On this particular review day, we were looking for instant gratification so we simply chose Vintage mode and we were off and running in seconds. The first thing that struck us was the feel of the pedal itself, which has a nice rubberized “grip” finish that really sticks to the sole of your foot. As mentioned earlier, we are absolutely in love with the Wahzoo’s unique bypass, which eschews the clunky vintage style in favor of a bulletproof switch that (according to Voodoo Lab) is rated at one million stomps! While this may not appeal to players who subscribe to an “older is always better” school of thought, we found the redesign superior in every way to the classic style. The switch is strategically located to the bottom right of the pedal and we found it easily accessible and natural to use.
When you select Autowah from the wah mode switch, you are instantly transported to the land of the classic envelope filter effect. For those not aware of what that is, it is a wah effect controlled by how hard or soft the player attacks the strings (think “Goin’ Mobile” by The Who). With the treadle in the heel back position, the wah sound is closed and the amount it opens is dependent on how hard you pick. In the toe down position, the wah sound is open and to what extent it closes again depends on your pick attack.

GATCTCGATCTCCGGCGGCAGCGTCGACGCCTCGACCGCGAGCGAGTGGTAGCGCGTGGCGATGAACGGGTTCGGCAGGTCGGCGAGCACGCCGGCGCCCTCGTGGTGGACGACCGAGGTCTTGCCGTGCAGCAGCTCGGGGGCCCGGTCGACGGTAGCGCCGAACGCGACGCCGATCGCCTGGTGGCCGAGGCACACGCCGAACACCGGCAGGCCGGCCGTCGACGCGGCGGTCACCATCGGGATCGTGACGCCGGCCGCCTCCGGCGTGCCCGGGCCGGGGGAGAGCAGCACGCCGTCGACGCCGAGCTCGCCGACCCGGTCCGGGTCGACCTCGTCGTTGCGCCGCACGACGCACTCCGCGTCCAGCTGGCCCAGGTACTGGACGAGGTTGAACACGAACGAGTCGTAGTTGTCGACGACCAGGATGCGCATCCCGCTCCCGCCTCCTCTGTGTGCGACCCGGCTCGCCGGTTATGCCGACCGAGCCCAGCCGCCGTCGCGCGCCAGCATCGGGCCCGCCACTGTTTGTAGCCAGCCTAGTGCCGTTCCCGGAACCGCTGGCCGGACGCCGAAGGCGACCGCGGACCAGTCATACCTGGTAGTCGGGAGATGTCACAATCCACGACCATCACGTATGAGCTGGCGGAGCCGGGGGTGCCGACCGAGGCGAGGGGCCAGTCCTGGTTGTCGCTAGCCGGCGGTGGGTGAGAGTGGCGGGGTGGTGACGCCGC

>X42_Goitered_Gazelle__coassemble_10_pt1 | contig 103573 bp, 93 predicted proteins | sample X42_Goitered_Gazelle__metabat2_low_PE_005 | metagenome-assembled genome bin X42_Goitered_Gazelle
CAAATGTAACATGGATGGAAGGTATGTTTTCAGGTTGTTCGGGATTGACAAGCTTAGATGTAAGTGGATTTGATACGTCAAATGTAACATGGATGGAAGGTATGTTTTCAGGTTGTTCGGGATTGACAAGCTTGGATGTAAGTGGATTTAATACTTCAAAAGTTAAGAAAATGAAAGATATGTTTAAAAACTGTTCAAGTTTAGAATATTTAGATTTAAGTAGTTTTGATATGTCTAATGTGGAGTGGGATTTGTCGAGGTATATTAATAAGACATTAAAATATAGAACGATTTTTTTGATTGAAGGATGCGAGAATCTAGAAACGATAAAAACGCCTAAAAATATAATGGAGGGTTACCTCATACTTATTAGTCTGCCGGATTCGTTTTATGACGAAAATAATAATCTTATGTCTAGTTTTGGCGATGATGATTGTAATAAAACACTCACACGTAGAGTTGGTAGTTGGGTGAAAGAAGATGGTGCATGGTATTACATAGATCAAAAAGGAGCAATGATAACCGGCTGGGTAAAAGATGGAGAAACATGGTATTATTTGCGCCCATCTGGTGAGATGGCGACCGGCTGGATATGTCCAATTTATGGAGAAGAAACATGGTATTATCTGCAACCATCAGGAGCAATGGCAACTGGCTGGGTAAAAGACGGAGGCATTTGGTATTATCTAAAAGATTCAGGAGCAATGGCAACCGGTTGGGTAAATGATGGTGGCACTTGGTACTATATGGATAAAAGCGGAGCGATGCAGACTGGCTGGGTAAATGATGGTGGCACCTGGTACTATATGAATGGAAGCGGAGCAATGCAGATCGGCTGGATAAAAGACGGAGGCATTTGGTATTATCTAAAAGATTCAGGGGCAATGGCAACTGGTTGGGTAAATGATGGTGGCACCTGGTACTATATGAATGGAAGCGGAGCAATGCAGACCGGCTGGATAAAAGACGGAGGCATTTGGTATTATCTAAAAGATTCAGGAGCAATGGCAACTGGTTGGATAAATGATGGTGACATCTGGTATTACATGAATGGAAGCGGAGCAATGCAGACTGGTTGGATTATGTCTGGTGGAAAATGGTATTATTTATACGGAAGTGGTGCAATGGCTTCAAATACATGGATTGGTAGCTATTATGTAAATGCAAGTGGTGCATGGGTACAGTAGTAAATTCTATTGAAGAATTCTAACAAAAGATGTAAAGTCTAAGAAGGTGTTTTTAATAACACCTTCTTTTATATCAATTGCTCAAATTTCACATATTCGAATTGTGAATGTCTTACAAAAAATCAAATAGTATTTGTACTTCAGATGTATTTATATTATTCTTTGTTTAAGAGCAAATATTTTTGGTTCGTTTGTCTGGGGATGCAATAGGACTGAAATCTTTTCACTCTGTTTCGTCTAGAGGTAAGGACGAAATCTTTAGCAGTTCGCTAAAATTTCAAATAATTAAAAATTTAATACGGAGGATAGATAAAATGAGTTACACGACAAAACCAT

The Autowah Sensitivity knob that resides below the Wah Mode selector is designed to fine tune exactly how hard or soft you need to pick before triggering the effect. The Owner’s Manual suggests turning the knob counter-clockwise for higher output pickups, but quite frankly we did not see a significant difference between our guitars fitted with vintage and modern output style pickups, so we left the knob at the noon setting.
Choosing Step (Stepwah) from the Wah Mode switch allows you to access one of the coolest features of this pedal. In this mode, you get randomized, split-second “Carbon Copies” of the Wahzoo’s tones that cycle over and over at any tempo you want. As mentioned earlier, the Wahzoo comes loaded with four patterns to get you off and running, but you can easily overwrite these with your own customized sequences by turning the mode switch to the Create Seq position. Simply sweep the pedal to the desired frequency, hit the Bypass button, then move the pedal to another frequency, hit the Bypass button again, and so on. You can enter up to 28 different steps in your sequence, although we achieved amazing results with only three or four. However, a warning must be issued: this pedal may render your keyboard player out of a job! And if you get too carried away creating rhythmic patterns, the owner’s manual contains easy-to-follow instructions for restoring the four factory presets.